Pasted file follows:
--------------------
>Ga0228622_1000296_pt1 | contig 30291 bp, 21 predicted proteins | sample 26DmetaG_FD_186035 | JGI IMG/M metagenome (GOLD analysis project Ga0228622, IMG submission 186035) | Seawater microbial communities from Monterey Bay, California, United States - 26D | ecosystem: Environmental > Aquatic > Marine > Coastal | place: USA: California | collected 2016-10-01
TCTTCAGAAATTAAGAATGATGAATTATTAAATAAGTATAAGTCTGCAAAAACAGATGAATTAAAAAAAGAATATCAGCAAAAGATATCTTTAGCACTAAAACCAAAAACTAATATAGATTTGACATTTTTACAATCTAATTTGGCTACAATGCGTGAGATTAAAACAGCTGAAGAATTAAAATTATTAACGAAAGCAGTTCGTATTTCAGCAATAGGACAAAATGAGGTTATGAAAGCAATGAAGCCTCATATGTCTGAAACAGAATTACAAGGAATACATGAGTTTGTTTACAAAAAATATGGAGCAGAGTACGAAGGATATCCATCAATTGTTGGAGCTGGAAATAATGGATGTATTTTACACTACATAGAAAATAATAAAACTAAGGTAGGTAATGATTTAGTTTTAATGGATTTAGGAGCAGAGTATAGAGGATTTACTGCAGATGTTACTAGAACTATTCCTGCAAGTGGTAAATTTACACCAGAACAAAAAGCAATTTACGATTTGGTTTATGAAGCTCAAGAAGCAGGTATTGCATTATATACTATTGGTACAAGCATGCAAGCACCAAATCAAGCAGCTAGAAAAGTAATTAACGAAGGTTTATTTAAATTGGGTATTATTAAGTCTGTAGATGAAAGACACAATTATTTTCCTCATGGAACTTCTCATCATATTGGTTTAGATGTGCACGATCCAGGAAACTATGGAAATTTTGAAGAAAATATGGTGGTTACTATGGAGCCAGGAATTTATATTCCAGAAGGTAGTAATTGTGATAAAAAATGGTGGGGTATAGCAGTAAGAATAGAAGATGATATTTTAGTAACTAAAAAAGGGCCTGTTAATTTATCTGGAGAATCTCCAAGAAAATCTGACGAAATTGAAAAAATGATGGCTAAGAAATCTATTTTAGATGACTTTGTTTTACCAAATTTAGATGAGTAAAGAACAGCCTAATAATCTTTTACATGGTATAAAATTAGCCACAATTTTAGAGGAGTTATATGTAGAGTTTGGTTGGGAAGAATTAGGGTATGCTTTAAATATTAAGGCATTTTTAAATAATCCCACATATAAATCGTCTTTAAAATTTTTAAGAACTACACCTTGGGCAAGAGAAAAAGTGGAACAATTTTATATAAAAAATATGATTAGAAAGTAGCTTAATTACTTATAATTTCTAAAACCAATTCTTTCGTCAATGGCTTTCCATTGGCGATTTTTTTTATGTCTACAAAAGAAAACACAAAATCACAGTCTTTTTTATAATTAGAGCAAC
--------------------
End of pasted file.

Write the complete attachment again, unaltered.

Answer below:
>Ga0228622_1000296_pt1 | contig 30291 bp, 21 predicted proteins | sample 26DmetaG_FD_186035 | JGI IMG/M metagenome (GOLD analysis project Ga0228622, IMG submission 186035) | Seawater microbial communities from Monterey Bay, California, United States - 26D | ecosystem: Environmental > Aquatic > Marine > Coastal | place: USA: California | collected 2016-10-01
TCTTCAGAAATTAAGAATGATGAATTATTAAATAAGTATAAGTCTGCAAAAACAGATGAATTAAAAAAAGAATATCAGCAAAAGATATCTTTAGCACTAAAACCAAAAACTAATATAGATTTGACATTTTTACAATCTAATTTGGCTACAATGCGTGAGATTAAAACAGCTGAAGAATTAAAATTATTAACGAAAGCAGTTCGTATTTCAGCAATAGGACAAAATGAGGTTATGAAAGCAATGAAGCCTCATATGTCTGAAACAGAATTACAAGGAATACATGAGTTTGTTTACAAAAAATATGGAGCAGAGTACGAAGGATATCCATCAATTGTTGGAGCTGGAAATAATGGATGTATTTTACACTACATAGAAAATAATAAAACTAAGGTAGGTAATGATTTAGTTTTAATGGATTTAGGAGCAGAGTATAGAGGATTTACTGCAGATGTTACTAGAACTATTCCTGCAAGTGGTAAATTTACACCAGAACAAAAAGCAATTTACGATTTGGTTTATGAAGCTCAAGAAGCAGGTATTGCATTATATACTATTGGTACAAGCATGCAAGCACCAAATCAAGCAGCTAGAAAAGTAATTAACGAAGGTTTATTTAAATTGGGTATTATTAAGTCTGTAGATGAAAGACACAATTATTTTCCTCATGGAACTTCTCATCATATTGGTTTAGATGTGCACGATCCAGGAAACTATGGAAATTTTGAAGAAAATATGGTGGTTACTATGGAGCCAGGAATTTATATTCCAGAAGGTAGTAATTGTGATAAAAAATGGTGGGGTATAGCAGTAAGAATAGAAGATGATATTTTAGTAACTAAAAAAGGGCCTGTTAATTTATCTGGAGAATCTCCAAGAAAATCTGACGAAATTGAAAAAATGATGGCTAAGAAATCTATTTTAGATGACTTTGTTTTACCAAATTTAGATGAGTAAAGAACAGCCTAATAATCTTTTACATGGTATAAAATTAGCCACAATTTTAGAGGAGTTATATGTAGAGTTTGGTTGGGAAGAATTAGGGTATGCTTTAAATATTAAGGCATTTTTAAATAATCCCACATATAAATCGTCTTTAAAATTTTTAAGAACTACACCTTGGGCAAGAGAAAAAGTGGAACAATTTTATATAAAAAATATGATTAGAAAGTAGCTTAATTACTTATAATTTCTAAAACCAATTCTTTCGTCAATGGCTTTCCATTGGCGATTTTTTTTATGTCTACAAAAGAAAACACAAAATCACAGTCTTTTTTATAATTAGAGCAAC